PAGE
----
grammar, and extend their understanding of grammatical features; for example, pupils were
    asked to identify similes as they read their books to one another.
  • The teaching of writing is equally as strong for almost all pupils. There is an effective balance of
    the teaching of grammar, punctuation and spelling and creative opportunities for pupils to apply
    these skills at length in English. For example one Year 6 pupil in a powerful diary entry about the
    ‘Jabberwocky’, wrote ‘I have an adventurous tale to confess. It has remained a secret until now. I
    would always wonder how I could get the harmless Jabberwocky to become my pet. This story
    will (literally) make you shed a tear…’ Pupils also practise and hone their writing skills regularly in
    other subjects.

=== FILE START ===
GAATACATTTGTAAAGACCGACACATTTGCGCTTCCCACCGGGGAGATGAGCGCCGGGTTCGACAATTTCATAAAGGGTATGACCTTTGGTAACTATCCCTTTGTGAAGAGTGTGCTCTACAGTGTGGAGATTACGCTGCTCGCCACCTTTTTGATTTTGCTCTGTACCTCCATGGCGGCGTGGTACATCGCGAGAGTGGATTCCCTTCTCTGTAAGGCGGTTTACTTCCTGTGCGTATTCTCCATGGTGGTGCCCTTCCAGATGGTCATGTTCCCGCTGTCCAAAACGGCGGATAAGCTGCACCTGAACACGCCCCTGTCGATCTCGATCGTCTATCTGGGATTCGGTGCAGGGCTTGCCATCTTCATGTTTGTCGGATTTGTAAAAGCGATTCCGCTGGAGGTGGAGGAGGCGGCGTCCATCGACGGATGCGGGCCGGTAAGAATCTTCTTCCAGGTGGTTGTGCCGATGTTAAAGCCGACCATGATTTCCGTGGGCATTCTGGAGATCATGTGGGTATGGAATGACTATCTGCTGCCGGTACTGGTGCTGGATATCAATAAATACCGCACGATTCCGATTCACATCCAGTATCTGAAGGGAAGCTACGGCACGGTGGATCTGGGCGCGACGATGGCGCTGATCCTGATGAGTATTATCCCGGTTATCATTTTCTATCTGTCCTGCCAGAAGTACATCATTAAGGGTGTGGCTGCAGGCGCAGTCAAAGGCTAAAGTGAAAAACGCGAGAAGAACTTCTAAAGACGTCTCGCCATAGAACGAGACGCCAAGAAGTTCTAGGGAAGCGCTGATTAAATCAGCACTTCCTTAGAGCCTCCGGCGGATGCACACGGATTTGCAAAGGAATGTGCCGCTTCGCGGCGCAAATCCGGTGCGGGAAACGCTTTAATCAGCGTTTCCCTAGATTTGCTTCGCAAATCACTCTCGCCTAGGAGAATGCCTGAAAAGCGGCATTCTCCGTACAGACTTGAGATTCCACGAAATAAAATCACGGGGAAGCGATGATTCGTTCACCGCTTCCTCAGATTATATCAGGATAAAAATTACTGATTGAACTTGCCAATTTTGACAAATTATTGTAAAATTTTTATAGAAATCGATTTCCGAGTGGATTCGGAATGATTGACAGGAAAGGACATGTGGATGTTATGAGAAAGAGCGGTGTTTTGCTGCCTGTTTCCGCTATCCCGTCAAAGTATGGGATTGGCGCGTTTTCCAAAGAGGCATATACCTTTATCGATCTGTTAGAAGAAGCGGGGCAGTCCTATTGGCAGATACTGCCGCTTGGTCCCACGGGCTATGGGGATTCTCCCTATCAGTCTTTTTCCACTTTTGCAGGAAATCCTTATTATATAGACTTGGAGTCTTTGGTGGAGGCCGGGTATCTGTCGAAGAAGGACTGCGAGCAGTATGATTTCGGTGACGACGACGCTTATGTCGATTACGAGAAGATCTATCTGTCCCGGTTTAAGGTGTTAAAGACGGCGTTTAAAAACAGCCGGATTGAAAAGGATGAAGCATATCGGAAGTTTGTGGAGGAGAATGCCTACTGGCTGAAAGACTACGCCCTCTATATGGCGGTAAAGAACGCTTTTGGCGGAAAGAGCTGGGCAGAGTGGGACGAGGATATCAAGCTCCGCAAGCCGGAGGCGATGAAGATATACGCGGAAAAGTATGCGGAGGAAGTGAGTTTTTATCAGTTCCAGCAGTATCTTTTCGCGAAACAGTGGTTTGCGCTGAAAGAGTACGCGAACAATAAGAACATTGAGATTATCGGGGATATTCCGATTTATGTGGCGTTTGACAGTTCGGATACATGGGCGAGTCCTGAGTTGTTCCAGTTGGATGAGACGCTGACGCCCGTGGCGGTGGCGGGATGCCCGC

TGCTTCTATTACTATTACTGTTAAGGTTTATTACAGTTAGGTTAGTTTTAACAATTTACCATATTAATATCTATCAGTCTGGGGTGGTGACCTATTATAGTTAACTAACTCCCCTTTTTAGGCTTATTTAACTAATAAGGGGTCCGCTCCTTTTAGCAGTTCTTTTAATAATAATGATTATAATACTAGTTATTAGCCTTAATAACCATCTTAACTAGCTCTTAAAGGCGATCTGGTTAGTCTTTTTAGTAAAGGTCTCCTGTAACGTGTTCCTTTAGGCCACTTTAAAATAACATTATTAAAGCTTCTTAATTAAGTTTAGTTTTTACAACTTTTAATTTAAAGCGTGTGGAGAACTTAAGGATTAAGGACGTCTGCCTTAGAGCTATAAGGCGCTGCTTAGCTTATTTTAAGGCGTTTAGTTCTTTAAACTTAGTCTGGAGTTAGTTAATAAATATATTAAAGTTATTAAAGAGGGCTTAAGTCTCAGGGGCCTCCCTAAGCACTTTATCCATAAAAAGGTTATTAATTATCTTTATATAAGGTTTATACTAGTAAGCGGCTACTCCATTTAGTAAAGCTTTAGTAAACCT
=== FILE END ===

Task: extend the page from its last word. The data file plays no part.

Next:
• However, there are some relative weaknesses for younger pupils who find writing difficult.
    Children do not have enough opportunities to write on their own, in relevant and exciting
    situations which motivate them to want to write or to appreciate the purpose of writing. Equally,
    there are times when some pupils struggle in whole class situations, because they need more
  • Every space is used so that those pupils who need more intensive teaching can work in small
    groups, on specific tasks. In these sessions those pupils who need additional support, including
    those who find learning difficult and those pupils eligible for the pupils premium, have targeted
    and intensive work and support to boost their achievement and confidence.
The behaviour and safety of pupils are outstanding
  • The behaviour of pupils is outstanding, which has a significant impact on their learning. A key